Teacher and Students at Albany Senior High School NZ (Photo courtesy of ASHS NZ)
What is your view of standardized testing?
I think that if you can give teachers a powerful diagnostic tool to help them get positive insights into what a student’s learning challenges might be, then actually you are handing them a very powerful enquiry tool. It depends on how the assessment tools are used. If you can use those tests in a high trust/low stakes model, then they might be valuable.
If generalization is possible, what elements are missing from the preponderance of the current systems?
There is a small group of people who talk about school learning being based on epistemology and forget the fact that school is also about shaping who children are and who they can become. Learning must focus on who students can be and become, not just on what they know and can do.
What is the state of emotional well being among New Zealand students?
Generally speaking, kids have been able to follow the study pathways they’ve wanted to in New Zealand. Maybe that’s the luxury of having a small country where you don’t have population pressures and ferocious competition. Obviously, if you want to get into a competitive entry course such as a medical school, then you’ve got to work really hard to do that, but there have always been other learning pathways for our students here. Perhaps we’re a bit more laid back as a society – some people would say too much.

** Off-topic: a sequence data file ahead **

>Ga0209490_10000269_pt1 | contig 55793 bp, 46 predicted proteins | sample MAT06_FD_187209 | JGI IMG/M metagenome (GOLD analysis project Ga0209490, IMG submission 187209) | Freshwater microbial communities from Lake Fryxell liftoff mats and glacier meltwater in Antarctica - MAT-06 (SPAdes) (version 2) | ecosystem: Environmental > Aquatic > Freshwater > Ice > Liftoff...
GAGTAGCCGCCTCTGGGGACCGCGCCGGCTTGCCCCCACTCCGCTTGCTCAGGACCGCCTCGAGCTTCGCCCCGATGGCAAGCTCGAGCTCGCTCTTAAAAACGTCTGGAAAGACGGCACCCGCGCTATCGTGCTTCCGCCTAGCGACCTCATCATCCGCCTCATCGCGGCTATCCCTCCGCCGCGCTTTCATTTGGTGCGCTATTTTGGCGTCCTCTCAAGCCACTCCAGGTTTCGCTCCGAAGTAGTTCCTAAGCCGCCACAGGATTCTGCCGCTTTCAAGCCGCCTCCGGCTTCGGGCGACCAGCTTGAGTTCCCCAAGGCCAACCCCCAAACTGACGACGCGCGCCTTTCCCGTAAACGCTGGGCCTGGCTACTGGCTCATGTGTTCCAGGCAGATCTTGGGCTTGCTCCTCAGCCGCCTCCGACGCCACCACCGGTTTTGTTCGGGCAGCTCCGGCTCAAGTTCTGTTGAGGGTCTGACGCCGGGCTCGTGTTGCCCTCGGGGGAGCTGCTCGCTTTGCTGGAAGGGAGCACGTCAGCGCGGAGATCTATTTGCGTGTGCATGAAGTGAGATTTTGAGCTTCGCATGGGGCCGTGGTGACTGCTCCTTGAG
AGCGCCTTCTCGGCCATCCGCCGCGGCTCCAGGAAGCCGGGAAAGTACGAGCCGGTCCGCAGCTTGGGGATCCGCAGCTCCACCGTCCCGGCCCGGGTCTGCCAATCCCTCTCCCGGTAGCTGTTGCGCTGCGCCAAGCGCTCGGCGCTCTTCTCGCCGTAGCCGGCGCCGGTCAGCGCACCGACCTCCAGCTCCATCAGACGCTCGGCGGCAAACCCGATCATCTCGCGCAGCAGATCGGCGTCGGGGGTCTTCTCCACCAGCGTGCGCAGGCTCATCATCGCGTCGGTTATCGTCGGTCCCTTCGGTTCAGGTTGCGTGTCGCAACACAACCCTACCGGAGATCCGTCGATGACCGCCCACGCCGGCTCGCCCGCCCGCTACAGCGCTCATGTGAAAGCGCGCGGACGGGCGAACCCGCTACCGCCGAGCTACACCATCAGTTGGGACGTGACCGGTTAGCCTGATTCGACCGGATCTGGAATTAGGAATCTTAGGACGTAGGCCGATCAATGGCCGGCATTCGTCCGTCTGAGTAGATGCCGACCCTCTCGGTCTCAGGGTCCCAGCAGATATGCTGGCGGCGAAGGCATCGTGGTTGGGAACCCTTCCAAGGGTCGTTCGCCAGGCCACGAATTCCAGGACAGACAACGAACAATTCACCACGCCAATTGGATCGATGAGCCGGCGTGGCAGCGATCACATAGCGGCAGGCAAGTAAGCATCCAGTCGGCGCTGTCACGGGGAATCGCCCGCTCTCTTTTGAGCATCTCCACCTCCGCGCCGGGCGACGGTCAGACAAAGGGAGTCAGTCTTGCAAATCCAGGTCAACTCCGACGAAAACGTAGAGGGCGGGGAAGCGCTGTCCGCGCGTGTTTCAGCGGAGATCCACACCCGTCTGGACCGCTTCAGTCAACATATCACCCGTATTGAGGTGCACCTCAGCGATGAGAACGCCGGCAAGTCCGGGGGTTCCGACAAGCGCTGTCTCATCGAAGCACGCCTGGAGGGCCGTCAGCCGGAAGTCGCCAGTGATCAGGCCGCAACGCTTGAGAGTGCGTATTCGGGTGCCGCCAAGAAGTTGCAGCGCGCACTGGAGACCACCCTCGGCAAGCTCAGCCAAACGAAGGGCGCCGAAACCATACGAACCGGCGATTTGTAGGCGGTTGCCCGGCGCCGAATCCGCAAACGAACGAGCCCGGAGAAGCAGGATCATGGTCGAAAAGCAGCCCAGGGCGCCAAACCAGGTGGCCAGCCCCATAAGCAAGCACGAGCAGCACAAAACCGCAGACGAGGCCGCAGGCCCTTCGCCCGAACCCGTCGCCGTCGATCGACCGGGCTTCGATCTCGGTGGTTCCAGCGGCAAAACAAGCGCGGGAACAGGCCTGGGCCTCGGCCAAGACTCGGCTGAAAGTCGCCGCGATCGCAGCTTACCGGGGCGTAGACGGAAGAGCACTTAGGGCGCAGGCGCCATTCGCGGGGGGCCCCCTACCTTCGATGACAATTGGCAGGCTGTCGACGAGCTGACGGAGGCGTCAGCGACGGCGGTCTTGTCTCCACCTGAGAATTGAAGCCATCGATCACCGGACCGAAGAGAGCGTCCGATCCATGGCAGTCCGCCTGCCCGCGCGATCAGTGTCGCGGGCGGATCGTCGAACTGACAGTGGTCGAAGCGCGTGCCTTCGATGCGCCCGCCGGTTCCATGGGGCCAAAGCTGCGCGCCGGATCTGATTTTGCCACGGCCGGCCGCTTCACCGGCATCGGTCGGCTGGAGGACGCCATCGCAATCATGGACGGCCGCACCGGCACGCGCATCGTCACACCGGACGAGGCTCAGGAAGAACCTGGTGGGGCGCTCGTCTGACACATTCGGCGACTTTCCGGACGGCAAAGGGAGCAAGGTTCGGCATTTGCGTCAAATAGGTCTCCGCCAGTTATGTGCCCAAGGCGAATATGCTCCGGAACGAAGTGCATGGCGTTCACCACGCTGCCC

From a larger perspective, does your country’s definition of educational excellence take into account the quality of life of individuals and of a society, including its artistic and cultural achievements?
The words that describe our overall vision for our students within our curriculum are confident, connected, actively involved lifelong learners. Students are encouraged to value excellence, innovation, curiosity, diversity, community, ecological sustainability, and integrity. Excellence is defined in a learning to learn framework, aiming high and persevering in the face of difficulties. One of the eight learning areas in our curriculum frames is a vibrant arts curriculum. One of the things that are unique about New Zealand is our Maori culture, and our location as a Pacific nation with people here from many different Pacific island communities. We feel that makes us unique and different to other parts of the world. Certainly in our schools, we see the need to be aware of this strong cultural diversity. We also believe the arts are powerful forms of expression that recognize value and contribute to the unique bi-cultural and multi-cultural character of New Zealand, enriching the lives of all New Zealanders.